Wednesday, July 2, 2008

More on the Death Penalty

(Minor UPDATE: This link related to DNA evidence and "one bad apple" cops who convict defendants with false testimony seemed somewhat germaine. WARNING: The second video is particularly disturbing).

Dudleysharp has seen fit to fill the comments of my last death penalty post with a rather large array of pro-death penalty boilerplate, some of which I've addressed in the comments of that post, but I thought this deserved special attention. When I pointed out how the deck is stacked against poor defendants in the criminal justice system, he reponded with more boilerplate, including the impressive-sounding 28 steps required for the state to kill someone in (I think) Texas. Well, I thought I'd go through that list to see just how "impressive" that list really is.

Here's the list, first, which I'll go through it one by one:

There are at least 28 procedures necessary in reaching a death sentence. They are: (1) The crime must be one listed as a capital crime in the penal code;

Ok, wow, it must be listed as a crime punished with death - I suppose this is needed, but then, it is also rather trivial and irrelevant to the discussion. Plus, you could have the death penalty on the books for jay walking. That doesn't make it a good thing.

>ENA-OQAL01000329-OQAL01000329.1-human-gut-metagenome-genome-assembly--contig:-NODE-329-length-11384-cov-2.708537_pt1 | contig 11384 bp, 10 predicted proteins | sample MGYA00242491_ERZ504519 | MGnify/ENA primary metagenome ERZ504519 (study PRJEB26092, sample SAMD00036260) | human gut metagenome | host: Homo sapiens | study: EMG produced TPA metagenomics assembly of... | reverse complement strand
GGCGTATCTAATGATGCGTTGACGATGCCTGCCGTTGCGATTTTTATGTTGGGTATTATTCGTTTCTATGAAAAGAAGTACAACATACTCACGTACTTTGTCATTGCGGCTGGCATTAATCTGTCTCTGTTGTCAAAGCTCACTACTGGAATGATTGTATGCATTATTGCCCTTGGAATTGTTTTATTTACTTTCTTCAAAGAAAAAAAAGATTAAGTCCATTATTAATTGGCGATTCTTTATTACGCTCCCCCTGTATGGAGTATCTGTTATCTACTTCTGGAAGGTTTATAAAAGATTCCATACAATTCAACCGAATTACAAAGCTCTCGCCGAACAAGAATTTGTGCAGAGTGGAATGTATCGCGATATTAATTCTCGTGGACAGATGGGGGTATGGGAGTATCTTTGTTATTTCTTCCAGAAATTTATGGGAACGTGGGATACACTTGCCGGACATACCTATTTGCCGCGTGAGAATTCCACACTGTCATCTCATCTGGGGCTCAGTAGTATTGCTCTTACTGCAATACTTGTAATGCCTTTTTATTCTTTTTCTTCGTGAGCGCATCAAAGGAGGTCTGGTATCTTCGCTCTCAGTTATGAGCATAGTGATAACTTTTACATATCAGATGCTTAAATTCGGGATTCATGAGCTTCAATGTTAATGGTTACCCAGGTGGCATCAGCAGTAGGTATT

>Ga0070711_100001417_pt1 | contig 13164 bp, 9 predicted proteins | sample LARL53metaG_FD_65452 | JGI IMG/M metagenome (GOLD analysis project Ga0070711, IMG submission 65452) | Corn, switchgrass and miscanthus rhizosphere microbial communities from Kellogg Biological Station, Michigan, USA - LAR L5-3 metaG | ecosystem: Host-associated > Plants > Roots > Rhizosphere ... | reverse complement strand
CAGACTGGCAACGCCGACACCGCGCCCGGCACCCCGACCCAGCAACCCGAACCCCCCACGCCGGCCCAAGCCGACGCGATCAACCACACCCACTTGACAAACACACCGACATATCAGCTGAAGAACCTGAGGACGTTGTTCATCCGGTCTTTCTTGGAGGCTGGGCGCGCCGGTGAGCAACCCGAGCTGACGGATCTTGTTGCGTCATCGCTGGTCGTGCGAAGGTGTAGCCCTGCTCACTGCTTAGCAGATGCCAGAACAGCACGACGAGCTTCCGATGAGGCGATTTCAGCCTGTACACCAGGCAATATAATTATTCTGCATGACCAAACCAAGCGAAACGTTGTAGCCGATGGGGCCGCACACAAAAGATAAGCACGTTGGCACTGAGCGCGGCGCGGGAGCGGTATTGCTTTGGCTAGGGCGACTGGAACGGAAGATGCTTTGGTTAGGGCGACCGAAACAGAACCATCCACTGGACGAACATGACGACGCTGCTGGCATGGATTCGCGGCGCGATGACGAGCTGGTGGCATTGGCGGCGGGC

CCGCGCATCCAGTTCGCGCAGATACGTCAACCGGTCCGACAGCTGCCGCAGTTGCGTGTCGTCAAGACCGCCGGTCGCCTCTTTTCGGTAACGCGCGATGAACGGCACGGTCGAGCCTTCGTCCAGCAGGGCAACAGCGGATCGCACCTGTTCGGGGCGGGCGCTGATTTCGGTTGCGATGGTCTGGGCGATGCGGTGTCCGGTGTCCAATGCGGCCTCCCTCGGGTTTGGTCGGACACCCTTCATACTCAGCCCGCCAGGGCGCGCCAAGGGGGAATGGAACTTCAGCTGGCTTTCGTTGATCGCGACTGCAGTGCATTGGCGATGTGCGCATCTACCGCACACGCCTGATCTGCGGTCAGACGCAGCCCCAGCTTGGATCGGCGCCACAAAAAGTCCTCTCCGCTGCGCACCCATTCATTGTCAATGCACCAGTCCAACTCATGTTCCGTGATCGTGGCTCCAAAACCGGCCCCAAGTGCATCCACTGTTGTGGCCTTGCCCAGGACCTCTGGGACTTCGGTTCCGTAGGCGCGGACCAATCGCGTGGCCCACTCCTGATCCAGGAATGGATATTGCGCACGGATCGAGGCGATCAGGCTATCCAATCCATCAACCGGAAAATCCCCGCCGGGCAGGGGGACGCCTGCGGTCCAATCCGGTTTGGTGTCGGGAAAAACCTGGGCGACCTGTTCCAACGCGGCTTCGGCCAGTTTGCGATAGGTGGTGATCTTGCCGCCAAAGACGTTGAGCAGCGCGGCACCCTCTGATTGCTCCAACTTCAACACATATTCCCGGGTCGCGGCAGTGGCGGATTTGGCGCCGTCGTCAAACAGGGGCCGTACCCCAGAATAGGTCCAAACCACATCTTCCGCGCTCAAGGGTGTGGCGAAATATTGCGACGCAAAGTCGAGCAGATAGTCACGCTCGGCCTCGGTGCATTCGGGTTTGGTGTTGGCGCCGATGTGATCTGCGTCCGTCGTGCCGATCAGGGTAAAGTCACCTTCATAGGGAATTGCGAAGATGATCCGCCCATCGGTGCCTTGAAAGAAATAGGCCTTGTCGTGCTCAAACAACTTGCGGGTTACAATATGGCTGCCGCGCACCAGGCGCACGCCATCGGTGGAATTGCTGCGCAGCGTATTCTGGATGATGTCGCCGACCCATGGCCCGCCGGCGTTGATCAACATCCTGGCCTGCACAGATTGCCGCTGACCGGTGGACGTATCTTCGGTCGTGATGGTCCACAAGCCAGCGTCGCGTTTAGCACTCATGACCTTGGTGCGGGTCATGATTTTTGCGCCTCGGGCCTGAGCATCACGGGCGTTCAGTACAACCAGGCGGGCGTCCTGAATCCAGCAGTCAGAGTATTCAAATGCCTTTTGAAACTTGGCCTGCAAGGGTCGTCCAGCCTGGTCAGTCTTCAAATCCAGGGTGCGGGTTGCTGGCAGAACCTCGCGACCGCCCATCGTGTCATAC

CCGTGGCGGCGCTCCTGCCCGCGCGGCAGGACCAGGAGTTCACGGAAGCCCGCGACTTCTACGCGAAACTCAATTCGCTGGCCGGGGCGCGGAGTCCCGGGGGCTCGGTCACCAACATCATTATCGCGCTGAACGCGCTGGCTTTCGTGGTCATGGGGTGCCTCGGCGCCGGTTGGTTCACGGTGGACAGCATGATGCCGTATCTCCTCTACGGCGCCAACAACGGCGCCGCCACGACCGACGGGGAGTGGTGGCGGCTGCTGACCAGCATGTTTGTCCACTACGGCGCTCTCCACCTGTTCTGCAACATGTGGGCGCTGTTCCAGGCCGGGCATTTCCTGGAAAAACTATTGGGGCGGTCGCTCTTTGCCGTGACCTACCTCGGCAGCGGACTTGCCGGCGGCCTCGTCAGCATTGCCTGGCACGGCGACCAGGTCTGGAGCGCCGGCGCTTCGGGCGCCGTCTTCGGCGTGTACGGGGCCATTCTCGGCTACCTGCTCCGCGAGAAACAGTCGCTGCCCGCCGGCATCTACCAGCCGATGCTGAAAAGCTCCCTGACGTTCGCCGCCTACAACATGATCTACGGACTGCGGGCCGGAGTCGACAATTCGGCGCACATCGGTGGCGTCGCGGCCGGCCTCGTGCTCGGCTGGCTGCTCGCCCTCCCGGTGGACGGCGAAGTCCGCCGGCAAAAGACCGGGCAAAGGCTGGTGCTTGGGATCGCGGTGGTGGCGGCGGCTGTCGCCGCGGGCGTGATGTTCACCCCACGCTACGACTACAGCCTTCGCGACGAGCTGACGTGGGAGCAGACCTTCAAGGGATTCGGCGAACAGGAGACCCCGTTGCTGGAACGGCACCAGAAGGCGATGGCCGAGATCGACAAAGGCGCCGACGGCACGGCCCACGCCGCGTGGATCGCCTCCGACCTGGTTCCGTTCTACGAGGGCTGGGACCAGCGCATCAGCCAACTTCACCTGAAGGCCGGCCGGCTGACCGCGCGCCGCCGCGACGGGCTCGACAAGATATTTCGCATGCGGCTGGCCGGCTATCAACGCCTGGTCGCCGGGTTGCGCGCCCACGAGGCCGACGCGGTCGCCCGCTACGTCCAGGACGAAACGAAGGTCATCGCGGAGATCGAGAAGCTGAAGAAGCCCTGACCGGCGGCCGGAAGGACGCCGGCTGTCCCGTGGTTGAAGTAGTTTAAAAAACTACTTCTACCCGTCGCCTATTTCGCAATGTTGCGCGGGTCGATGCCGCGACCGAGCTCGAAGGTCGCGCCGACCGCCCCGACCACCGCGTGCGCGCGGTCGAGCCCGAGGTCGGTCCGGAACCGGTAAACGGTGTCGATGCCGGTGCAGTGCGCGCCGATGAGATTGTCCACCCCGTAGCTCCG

(2) a suspect must be identified and arrested;

Again, rather trivial - why is this a due process step? You can identify and arrest someone without any evidence. Presumably no one in even the most harsh of dictatorships is executed without first having been identified and taken into custody.

(3) Beginning with the Bill of Rights, the Miranda warnings and the exclusionary rules, U.S. criminal defendants and those convicted have, by far, the most extensive protections ever devised and implemented;

The Bill of Rights has been whittled away with time to a great degree. The fourth amendment barely exists anymore - there are more exceptions than enforcements. It is usually trivially easy to get a poor, uneducated defendant to waive any Miranda rights, usually to his detriment. Police are very good at manipulation. And it is amazing the number of interrogations that are not put on tape. Again, just listing this without analyzing how they actually work in practice is rather meaningless.